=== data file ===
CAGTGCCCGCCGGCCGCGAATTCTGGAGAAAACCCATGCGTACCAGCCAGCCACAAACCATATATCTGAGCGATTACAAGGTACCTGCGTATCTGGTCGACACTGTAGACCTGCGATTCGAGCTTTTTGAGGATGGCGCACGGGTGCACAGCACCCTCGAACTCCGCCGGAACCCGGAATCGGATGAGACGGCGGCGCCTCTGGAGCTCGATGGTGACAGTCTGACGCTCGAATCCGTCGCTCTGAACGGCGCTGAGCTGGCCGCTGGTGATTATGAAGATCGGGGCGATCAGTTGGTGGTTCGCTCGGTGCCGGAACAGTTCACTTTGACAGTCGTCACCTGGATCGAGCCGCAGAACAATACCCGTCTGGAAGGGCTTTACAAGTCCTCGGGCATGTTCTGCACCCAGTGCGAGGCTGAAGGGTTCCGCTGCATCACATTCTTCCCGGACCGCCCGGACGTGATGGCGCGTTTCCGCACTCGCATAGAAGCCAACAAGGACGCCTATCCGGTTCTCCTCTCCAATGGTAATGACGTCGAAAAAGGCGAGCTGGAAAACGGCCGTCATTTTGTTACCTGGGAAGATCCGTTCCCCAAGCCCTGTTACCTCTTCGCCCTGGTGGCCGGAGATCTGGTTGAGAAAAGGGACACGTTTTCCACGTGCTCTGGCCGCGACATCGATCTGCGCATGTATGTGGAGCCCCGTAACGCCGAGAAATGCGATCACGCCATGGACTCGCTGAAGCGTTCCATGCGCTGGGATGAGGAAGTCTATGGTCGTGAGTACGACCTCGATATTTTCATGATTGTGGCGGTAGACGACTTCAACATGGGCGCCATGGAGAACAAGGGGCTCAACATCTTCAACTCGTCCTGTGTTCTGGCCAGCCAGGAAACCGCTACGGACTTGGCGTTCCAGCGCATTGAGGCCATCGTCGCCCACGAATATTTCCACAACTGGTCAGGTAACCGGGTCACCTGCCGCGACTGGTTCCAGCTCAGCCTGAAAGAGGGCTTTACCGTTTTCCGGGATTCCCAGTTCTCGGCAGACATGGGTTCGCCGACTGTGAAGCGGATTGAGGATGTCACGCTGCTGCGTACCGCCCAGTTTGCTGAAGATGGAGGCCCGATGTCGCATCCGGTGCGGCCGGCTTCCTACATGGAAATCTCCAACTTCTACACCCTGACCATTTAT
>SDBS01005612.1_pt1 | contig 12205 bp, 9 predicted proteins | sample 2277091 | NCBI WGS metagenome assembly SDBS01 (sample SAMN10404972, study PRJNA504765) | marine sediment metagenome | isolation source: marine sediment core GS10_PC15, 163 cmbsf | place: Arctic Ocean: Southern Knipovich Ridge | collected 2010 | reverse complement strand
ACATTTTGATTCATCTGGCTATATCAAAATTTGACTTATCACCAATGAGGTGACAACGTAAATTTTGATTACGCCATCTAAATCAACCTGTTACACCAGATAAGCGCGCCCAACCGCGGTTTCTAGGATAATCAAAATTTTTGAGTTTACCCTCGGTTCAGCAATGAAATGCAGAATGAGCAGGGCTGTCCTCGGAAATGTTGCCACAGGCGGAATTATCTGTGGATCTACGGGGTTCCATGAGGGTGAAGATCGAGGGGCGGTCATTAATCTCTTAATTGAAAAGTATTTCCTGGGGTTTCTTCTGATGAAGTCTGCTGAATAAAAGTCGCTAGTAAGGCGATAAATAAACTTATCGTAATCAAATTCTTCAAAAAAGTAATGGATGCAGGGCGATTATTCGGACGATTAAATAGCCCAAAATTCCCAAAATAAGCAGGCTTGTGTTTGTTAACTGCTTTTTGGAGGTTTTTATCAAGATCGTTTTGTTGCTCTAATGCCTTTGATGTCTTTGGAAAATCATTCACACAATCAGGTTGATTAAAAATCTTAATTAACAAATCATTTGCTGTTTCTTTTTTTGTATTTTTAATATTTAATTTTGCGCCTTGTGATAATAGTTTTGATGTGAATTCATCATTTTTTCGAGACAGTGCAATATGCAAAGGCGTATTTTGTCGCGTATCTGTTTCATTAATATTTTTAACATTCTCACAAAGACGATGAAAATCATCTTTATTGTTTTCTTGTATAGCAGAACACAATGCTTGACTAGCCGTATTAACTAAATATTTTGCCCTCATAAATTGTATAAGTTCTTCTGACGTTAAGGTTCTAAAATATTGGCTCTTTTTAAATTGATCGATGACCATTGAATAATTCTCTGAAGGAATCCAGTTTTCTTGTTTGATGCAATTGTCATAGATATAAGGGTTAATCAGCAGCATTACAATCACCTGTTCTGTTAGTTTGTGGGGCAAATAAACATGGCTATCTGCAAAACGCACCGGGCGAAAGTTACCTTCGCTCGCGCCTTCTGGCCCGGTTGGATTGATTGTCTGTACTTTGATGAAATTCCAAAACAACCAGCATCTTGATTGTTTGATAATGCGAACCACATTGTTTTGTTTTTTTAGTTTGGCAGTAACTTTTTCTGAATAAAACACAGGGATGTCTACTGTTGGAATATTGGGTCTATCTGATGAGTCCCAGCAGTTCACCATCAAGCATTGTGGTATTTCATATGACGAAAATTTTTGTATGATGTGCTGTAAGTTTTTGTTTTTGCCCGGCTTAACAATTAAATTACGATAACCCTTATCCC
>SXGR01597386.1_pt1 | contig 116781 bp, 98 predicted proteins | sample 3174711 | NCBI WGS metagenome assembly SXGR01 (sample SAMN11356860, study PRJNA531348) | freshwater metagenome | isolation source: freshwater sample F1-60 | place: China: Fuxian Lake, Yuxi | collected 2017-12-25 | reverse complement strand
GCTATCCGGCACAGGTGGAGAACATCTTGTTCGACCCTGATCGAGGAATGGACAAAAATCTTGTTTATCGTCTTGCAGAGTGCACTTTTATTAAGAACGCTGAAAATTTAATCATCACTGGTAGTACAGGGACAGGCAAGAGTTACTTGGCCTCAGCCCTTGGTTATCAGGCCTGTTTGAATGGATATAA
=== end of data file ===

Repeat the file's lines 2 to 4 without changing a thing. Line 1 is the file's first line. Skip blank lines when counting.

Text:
>SDBS01005612.1_pt1 | contig 12205 bp, 9 predicted proteins | sample 2277091 | NCBI WGS metagenome assembly SDBS01 (sample SAMN10404972, study PRJNA504765) | marine sediment metagenome | isolation source: marine sediment core GS10_PC15, 163 cmbsf | place: Arctic Ocean: Southern Knipovich Ridge | collected 2010 | reverse complement strand
ACATTTTGATTCATCTGGCTATATCAAAATTTGACTTATCACCAATGAGGTGACAACGTAAATTTTGATTACGCCATCTAAATCAACCTGTTACACCAGATAAGCGCGCCCAACCGCGGTTTCTAGGATAATCAAAATTTTTGAGTTTACCCTCGGTTCAGCAATGAAATGCAGAATGAGCAGGGCTGTCCTCGGAAATGTTGCCACAGGCGGAATTATCTGTGGATCTACGGGGTTCCATGAGGGTGAAGATCGAGGGGCGGTCATTAATCTCTTAATTGAAAAGTATTTCCTGGGGTTTCTTCTGATGAAGTCTGCTGAATAAAAGTCGCTAGTAAGGCGATAAATAAACTTATCGTAATCAAATTCTTCAAAAAAGTAATGGATGCAGGGCGATTATTCGGACGATTAAATAGCCCAAAATTCCCAAAATAAGCAGGCTTGTGTTTGTTAACTGCTTTTTGGAGGTTTTTATCAAGATCGTTTTGTTGCTCTAATGCCTTTGATGTCTTTGGAAAATCATTCACACAATCAGGTTGATTAAAAATCTTAATTAACAAATCATTTGCTGTTTCTTTTTTTGTATTTTTAATATTTAATTTTGCGCCTTGTGATAATAGTTTTGATGTGAATTCATCATTTTTTCGAGACAGTGCAATATGCAAAGGCGTATTTTGTCGCGTATCTGTTTCATTAATATTTTTAACATTCTCACAAAGACGATGAAAATCATCTTTATTGTTTTCTTGTATAGCAGAACACAATGCTTGACTAGCCGTATTAACTAAATATTTTGCCCTCATAAATTGTATAAGTTCTTCTGACGTTAAGGTTCTAAAATATTGGCTCTTTTTAAATTGATCGATGACCATTGAATAATTCTCTGAAGGAATCCAGTTTTCTTGTTTGATGCAATTGTCATAGATATAAGGGTTAATCAGCAGCATTACAATCACCTGTTCTGTTAGTTTGTGGGGCAAATAAACATGGCTATCTGCAAAACGCACCGGGCGAAAGTTACCTTCGCTCGCGCCTTCTGGCCCGGTTGGATTGATTGTCTGTACTTTGATGAAATTCCAAAACAACCAGCATCTTGATTGTTTGATAATGCGAACCACATTGTTTTGTTTTTTTAGTTTGGCAGTAACTTTTTCTGAATAAAACACAGGGATGTCTACTGTTGGAATATTGGGTCTATCTGATGAGTCCCAGCAGTTCACCATCAAGCATTGTGGTATTTCATATGACGAAAATTTTTGTATGATGTGCTGTAAGTTTTTGTTTTTGCCCGGCTTAACAATTAAATTACGATAACCCTTATCCC
>SXGR01597386.1_pt1 | contig 116781 bp, 98 predicted proteins | sample 3174711 | NCBI WGS metagenome assembly SXGR01 (sample SAMN11356860, study PRJNA531348) | freshwater metagenome | isolation source: freshwater sample F1-60 | place: China: Fuxian Lake, Yuxi | collected 2017-12-25 | reverse complement strand